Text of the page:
a more or less weekly digest of juicy stuff
- let's start a revolution, history is filled with two types of people: the ones that want to maintain a comfortable status quo and the ones that want to move humanity forward. highly recommended
- a cartoonist's advice by bill watterson. highly recommended
- dune, frank herbert called him the only artist to have visited dune. decades after their publication in omni, john schoenherr's illustrations are as melancholy and powerful as ever
- cargo cults, great analogy
- how to use a blunt instrument to sharpen your saw, what i suggest we do is mimic these salespeople. when we read a post, or a book, or look at a new language, let's assume that some or even most of it will not be new. let's assume that we'll positively detest some of it. but let's also look at it in terms of our own profit: we win if we can find just one thing in there that makes us better programmers
- sharpen the saw for developers
- the imperfect craft, for much of my career i viewed software development as a craft: a constructive endeavor with fixed standards of excellence. unfortunately it doesn't work that way with software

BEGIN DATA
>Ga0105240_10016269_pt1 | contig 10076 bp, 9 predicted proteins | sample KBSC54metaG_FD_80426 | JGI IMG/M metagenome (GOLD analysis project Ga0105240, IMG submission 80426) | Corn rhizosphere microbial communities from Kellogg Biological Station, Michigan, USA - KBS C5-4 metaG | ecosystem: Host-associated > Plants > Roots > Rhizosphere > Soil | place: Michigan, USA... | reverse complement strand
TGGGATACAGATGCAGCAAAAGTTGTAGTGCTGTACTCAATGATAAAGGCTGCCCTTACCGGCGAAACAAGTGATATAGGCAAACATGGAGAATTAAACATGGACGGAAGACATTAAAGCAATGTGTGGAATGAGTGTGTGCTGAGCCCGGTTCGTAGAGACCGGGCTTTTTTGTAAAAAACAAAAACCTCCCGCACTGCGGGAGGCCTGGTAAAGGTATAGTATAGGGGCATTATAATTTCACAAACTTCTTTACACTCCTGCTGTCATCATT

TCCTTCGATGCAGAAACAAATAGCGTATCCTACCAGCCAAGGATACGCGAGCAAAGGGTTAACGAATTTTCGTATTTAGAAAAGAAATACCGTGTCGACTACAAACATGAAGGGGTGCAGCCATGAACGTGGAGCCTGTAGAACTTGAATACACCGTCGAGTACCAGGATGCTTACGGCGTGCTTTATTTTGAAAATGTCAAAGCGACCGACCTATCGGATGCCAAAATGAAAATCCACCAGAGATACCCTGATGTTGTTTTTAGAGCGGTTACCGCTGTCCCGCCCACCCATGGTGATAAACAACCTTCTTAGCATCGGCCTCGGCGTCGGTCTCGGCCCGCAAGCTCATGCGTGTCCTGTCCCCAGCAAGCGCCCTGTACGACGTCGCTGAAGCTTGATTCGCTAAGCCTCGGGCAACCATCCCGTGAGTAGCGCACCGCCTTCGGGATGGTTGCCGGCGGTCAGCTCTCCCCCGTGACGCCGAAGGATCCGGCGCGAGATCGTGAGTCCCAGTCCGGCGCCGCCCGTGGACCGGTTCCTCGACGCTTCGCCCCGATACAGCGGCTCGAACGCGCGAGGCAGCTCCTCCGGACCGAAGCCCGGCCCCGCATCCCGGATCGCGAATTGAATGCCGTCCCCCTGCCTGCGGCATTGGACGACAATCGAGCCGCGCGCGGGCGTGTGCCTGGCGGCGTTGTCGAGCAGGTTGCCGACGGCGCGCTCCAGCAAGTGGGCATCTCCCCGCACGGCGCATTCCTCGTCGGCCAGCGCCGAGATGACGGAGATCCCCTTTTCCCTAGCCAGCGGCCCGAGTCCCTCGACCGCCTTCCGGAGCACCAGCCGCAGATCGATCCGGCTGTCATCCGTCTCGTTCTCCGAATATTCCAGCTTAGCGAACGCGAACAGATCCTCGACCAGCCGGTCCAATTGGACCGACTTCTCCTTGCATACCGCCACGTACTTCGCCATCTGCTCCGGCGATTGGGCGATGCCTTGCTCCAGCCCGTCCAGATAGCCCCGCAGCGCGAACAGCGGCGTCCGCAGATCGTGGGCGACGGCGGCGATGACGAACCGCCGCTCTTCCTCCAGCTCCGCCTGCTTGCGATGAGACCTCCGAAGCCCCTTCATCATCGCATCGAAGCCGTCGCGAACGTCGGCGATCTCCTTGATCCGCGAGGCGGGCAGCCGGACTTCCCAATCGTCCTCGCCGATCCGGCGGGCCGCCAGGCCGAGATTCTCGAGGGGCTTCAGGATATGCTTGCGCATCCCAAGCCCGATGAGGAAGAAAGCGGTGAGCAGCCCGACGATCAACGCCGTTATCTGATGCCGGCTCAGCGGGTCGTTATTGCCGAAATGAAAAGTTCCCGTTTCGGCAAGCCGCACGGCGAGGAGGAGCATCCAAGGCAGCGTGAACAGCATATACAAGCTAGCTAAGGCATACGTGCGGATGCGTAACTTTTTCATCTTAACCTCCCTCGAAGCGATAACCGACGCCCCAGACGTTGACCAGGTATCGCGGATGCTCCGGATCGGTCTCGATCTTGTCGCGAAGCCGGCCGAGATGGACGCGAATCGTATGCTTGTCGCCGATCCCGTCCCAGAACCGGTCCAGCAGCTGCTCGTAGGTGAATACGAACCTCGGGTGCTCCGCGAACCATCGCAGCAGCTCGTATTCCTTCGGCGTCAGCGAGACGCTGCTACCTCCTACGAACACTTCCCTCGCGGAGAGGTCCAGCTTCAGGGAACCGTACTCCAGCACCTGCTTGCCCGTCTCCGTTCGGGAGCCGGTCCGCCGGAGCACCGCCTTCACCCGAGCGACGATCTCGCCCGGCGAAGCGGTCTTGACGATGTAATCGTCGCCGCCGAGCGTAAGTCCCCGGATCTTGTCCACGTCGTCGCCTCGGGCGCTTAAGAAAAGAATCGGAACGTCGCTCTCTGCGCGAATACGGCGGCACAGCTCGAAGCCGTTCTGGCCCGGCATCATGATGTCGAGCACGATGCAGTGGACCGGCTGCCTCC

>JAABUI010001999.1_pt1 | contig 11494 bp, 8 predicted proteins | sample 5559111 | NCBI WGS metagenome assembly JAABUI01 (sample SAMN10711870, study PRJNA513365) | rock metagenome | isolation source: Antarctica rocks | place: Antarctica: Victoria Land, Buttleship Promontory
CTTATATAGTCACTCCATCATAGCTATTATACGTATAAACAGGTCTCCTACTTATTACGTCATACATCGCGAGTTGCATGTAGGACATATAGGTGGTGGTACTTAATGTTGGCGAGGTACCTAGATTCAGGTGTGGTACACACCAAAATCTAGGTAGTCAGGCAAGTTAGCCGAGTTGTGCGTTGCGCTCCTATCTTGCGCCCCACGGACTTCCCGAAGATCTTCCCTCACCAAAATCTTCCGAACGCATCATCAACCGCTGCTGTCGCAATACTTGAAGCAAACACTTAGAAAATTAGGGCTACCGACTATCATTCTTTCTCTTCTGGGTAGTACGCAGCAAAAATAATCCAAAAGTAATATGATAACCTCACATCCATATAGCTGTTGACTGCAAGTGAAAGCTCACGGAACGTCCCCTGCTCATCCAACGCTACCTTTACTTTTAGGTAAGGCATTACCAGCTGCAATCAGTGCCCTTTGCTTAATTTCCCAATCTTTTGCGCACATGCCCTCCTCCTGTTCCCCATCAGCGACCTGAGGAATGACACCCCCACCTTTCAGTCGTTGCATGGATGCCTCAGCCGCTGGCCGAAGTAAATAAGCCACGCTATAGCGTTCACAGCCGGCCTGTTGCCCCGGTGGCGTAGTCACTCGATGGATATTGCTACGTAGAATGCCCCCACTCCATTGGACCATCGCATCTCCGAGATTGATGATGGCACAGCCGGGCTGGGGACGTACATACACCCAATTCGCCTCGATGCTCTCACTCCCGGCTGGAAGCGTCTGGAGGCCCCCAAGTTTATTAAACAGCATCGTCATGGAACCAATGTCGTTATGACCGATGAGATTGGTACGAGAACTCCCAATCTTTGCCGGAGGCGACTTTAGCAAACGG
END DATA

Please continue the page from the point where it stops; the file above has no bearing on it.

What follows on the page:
- most likely to suceed, how do we hire when we can't tell who's right for the job?
- the interview question you should always ask: what do you do in your spare time?
- expanding our startup idea comfort zone
- jaw-dropping visualization of every protest since 1979, background
- cover what you do best. link to the rest
- word weirding, the terms verbal satiation and semantic satiation came to be used to refer to a psychological phenomenon in which repetition causes a word or phrase to temporarily lose meaning for the listener
- the magical number seven, plus or minus two, some limits on our capacity for processing information
- how to open a wine bottle without a corkscrew
- wikipedia as a printed book, well 0.01% of it anyway
- lun ekranoplan, the soviet superplane program that rattled area 51
- the funniest joke in the world sketch by monty python
- the toilet diaries, photography project by gerban grotenhuis and marc marselje
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My letters are about long-lasting, sustainable change that fundamentally amplify our human capabilities and raise our collective intelligence through generations. Would love to have you on board.